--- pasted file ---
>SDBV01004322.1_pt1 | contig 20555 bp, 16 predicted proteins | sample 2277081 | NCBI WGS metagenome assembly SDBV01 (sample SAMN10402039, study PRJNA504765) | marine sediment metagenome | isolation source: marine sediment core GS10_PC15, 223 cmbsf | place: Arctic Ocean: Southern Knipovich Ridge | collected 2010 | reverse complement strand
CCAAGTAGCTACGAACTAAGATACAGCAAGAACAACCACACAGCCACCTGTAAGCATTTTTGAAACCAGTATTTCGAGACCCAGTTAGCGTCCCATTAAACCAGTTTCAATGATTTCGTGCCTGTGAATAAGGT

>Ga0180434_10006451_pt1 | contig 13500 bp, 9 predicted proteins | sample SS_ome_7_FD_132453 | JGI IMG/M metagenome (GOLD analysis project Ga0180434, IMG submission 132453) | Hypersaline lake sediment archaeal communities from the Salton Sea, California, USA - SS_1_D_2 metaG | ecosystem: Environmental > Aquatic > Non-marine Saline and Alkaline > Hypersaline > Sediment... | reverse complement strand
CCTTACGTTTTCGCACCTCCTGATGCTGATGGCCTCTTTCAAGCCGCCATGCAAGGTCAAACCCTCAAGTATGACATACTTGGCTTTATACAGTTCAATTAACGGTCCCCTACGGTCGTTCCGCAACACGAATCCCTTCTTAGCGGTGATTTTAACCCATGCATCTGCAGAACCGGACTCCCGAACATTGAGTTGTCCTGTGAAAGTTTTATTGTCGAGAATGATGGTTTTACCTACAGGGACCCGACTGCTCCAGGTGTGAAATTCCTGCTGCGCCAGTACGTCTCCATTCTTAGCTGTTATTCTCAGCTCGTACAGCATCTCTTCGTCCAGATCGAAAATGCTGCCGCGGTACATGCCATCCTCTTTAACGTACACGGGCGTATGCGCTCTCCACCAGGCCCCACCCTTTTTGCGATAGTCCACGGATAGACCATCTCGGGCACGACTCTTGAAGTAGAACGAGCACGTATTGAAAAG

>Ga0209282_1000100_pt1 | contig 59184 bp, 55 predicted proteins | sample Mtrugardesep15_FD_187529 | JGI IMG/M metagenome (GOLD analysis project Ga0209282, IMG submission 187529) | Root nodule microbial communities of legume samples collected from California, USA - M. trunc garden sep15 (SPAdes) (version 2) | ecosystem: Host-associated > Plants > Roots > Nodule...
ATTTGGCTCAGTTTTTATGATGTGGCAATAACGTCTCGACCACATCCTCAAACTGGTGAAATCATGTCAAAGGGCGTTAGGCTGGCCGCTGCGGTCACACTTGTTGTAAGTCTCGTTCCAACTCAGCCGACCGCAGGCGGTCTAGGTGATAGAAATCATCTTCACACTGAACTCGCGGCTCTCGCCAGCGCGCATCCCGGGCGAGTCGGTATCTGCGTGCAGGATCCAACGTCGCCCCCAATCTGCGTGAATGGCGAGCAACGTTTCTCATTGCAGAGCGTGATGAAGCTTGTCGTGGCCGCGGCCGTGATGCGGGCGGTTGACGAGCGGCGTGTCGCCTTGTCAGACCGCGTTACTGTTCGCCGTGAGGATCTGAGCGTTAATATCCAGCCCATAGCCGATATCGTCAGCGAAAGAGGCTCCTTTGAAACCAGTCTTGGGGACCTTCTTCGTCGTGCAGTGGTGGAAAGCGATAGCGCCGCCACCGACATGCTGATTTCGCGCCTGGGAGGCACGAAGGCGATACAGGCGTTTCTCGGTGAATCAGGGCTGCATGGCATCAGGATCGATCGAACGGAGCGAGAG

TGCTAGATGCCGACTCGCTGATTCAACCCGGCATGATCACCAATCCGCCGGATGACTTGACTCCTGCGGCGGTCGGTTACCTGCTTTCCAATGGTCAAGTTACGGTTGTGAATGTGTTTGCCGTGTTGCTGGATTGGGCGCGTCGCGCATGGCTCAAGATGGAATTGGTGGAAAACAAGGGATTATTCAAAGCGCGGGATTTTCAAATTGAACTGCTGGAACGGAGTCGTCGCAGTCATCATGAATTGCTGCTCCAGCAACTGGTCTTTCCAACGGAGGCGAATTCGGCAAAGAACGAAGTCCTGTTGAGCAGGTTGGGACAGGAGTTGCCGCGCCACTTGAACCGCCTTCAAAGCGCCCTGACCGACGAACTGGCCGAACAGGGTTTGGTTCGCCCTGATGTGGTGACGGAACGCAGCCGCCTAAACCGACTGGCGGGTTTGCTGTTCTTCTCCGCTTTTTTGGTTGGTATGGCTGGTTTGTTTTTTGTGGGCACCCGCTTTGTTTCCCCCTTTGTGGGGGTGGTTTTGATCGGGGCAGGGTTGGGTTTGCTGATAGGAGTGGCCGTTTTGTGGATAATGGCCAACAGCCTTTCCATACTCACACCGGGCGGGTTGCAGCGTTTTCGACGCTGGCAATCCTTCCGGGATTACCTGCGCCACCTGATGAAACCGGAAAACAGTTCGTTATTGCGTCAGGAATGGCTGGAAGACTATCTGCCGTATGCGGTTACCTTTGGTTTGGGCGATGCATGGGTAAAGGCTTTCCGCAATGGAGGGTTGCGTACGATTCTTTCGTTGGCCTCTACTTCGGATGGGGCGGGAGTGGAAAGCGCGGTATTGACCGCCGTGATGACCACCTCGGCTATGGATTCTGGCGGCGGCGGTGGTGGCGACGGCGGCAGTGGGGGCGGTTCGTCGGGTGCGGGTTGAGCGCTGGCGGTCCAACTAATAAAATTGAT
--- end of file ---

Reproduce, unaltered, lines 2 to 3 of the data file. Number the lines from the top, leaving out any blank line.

CCAAGTAGCTACGAACTAAGATACAGCAAGAACAACCACACAGCCACCTGTAAGCATTTTTGAAACCAGTATTTCGAGACCCAGTTAGCGTCCCATTAAACCAGTTTCAATGATTTCGTGCCTGTGAATAAGGT

>Ga0180434_10006451_pt1 | contig 13500 bp, 9 predicted proteins | sample SS_ome_7_FD_132453 | JGI IMG/M metagenome (GOLD analysis project Ga0180434, IMG submission 132453) | Hypersaline lake sediment archaeal communities from the Salton Sea, California, USA - SS_1_D_2 metaG | ecosystem: Environmental > Aquatic > Non-marine Saline and Alkaline > Hypersaline > Sediment... | reverse complement strand